Black Lives Matter, Clinton’s “Yankee Stadium,” and Morality Politics


Last week, there was a highly publicized discussion between a small group of the de-centralized leadership of Black Lives Matter (BLM) and 2016 presidential candidate Hilary Rodham Clinton. While much debate and analysis has ensued over many parts of the discussion, there was a comment Clinton made that has been playing itself over in my mind: “You can get lip service from as many white people as you can pack into Yankee Stadium and a million more like it who are going to say ‘We get it, we get it. We are going to be nicer.’ That’s not enough…”

Clinton went on to urge BLM activists to present workable policy and program recommendations, playing into already existing critiques of the movement as one too-focused on spectacular demonstrations rather than substantial social change through legal and policy initiatives. Others have offered a thorough critique of Clinton’s chiding on these points, so I will not spend time duplicating those insights. Additionally, throughout this debate, others have drawn upon the Reverend Dr. Martin Luther King, Jr. in order to leverage arguments against the many women of color who have invested their time, energy, and intellect to increasing the visibility of the BLM movement work. In light of that, I would like to make use of Dr. King’s social and political insights to momentarily buttress the critiques of Clinton:

Underneath the invitation to prepare programs is the premise that the government is inherently benevolent – it only awaits presentation of imaginative ideas. When these issue from fertile minds, they will be accepted, enacted and implemented. This premise shifts the burden of responsibility from the white majority, by pretending it is withholding nothing, and places it on the oppressed minority, by pretending the latter is asking for nothing. This is a fable, not a fact. Neither our government nor any government that has sanctioned a century of denial can be depicted as ardent and impatient to bestow gifts of freedom.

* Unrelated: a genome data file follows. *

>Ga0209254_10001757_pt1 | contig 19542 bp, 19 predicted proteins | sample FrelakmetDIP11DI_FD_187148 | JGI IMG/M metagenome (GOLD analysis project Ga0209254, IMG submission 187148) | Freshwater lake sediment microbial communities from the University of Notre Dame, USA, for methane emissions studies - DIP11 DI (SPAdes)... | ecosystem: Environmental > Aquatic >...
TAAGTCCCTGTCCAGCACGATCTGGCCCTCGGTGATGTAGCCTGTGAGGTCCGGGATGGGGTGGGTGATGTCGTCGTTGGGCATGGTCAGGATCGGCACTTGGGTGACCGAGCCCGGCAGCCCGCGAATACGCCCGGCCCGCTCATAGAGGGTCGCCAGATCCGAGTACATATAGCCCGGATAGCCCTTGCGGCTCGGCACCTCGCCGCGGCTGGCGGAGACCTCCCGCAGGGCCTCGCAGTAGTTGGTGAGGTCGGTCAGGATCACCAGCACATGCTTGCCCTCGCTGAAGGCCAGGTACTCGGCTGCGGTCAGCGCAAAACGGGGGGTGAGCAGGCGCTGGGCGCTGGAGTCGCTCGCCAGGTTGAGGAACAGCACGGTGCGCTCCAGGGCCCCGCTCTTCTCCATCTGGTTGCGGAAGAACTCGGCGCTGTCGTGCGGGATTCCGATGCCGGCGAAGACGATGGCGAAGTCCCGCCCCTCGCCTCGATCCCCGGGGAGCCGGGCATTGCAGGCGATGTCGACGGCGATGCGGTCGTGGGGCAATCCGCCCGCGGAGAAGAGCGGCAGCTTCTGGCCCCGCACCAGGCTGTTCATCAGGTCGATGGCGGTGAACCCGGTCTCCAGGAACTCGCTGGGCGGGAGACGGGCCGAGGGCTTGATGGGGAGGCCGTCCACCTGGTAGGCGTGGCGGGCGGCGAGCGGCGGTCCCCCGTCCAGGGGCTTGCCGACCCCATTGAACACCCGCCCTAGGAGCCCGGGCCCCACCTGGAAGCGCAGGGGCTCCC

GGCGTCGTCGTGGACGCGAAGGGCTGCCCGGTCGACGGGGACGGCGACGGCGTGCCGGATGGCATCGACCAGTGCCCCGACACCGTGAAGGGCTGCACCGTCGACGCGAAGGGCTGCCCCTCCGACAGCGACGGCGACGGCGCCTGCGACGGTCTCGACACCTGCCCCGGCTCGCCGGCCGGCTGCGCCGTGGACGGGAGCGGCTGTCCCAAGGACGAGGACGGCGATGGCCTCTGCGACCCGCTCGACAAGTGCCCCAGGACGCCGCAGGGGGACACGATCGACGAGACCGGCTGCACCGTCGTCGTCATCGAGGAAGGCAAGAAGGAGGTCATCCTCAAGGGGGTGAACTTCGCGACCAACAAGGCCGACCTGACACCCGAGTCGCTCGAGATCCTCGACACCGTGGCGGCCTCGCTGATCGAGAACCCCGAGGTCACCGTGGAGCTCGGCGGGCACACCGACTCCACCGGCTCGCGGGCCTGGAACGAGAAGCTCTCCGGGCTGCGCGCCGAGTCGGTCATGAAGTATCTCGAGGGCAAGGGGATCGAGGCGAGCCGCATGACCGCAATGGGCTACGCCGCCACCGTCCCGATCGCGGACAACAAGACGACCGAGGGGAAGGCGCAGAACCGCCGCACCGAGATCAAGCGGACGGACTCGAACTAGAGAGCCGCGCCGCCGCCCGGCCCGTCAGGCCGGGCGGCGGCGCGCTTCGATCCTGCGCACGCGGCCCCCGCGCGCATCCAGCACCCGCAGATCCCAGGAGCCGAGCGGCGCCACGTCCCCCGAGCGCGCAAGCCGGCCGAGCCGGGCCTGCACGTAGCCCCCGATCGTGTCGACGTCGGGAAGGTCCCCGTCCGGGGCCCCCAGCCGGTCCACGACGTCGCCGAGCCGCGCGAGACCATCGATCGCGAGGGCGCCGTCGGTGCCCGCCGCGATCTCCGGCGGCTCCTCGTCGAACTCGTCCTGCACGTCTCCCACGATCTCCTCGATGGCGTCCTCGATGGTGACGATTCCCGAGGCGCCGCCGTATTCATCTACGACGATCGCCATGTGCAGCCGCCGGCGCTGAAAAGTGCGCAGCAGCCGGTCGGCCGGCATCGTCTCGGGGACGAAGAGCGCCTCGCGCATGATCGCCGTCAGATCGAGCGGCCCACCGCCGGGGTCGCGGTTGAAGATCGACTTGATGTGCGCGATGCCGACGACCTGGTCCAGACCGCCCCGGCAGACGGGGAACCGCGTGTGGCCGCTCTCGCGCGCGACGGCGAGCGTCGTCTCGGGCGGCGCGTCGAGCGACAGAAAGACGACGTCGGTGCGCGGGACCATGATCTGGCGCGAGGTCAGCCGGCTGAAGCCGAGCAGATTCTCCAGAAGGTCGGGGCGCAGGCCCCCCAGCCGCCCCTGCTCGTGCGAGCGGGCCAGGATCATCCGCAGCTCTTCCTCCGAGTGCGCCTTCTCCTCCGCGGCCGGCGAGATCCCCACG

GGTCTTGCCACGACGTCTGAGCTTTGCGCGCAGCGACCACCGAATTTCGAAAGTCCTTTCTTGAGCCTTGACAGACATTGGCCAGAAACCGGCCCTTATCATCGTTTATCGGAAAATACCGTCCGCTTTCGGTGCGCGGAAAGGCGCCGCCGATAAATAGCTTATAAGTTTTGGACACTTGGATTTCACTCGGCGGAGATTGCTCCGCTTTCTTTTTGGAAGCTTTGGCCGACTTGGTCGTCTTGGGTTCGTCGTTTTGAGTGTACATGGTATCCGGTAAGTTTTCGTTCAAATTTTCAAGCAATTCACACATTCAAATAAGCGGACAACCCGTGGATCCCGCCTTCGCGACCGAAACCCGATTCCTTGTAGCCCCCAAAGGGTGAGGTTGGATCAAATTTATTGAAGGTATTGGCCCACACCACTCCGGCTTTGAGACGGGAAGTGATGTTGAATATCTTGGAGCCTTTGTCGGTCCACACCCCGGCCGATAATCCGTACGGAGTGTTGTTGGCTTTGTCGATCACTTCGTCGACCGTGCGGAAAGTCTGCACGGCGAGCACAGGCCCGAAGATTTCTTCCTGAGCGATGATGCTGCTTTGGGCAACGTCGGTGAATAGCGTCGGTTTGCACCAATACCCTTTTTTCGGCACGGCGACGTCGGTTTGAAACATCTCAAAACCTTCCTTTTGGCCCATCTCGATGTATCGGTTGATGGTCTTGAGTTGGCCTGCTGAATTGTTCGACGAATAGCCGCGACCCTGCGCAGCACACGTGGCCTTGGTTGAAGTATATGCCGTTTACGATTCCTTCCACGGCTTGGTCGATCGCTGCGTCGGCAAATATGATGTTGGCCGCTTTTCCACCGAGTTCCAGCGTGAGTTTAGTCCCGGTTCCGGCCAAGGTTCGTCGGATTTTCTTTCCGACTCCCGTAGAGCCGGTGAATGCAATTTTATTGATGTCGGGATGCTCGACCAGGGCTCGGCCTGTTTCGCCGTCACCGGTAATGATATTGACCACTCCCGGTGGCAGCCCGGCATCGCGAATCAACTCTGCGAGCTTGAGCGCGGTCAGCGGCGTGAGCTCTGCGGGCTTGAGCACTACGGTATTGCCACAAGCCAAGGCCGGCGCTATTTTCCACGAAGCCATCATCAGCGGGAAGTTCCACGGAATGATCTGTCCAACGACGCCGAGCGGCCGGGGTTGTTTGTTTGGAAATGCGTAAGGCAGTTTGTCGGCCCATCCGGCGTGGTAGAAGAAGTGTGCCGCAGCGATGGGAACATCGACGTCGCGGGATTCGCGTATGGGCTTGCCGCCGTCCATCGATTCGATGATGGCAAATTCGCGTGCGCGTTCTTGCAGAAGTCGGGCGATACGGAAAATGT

– Reverend Dr. Martin Luther King, Jr., in Where Do We Go From Here?: Chaos or Community

I will leave this particular point of strategy aside, one that pits direct-action against the drafting of law and policy, a divisive strategy that often ignores the importance of engaging multiple tactics of resistance and movement building. I would instead like to return to the “Yankee Stadium” comment in order to tease apart the issues underlying it that bring me to my first of two purposes today: questioning the efficacy and sustainability of a moral plea within the broader context of social change work.

Empathy and Morality: The Limits of Individualism and Psychological Empathy

Many of us raised in the 1970s, 80s, and 90s were brought up with the idea that developing a sense of empathy is one of the most important tasks before us, as inheritors of multiculturalism. Learn to feel for others, and patterns of social behavior will change, so long as we listen and understand how different groups continue to struggle to achieve the American Dream. How many times did we hear this growing up? How many of us continue to hear this?

Where did this idea come from? “Empathy” is a term that has only existed in the English language for a little over a century, and was a concept in psychology that received little attention until after World War II, when an explosion of empirical research appeared in an attempt to understand the ways that German citizens failed to intervene on the quotidian forms of Holocaust violence against Jews. Decades of research from the 1950’s to present day have been unable to demonstrate any clear causal connections between an individual’s self-described experience of empathy, the willingness to intervene on violence, and possessing the capacity to carry out an intervention that is actually effective in preventing or intervening on violence.

I am sure that many did not previously know about this history of the social construction of ‘empathy.’ These ideas of the beneficence of empathy also came into increasing cultural popularity during an era where faith in collective social movements was on the decline, and an era of individual self-help and interpersonal empathy was on the rise. “Being a good person” took the place of efforts formerly occupied by involvement in community building and social change work.

The preeminence of the individual replaced a focus on collective governance – governing the individual self is a recurrent theme in modern and contemporary history, and finds its origins in ideas of individual salvation found in dominant Protestant Christianity (acknowledging the boldness of this claim, as well as the need to further develop it in later writing, I ask both secular and Christian readers to see that while I am not demonizing an entire spiritual legacy, I am hesitant to only see the hopeful aspects of hyper-individualism).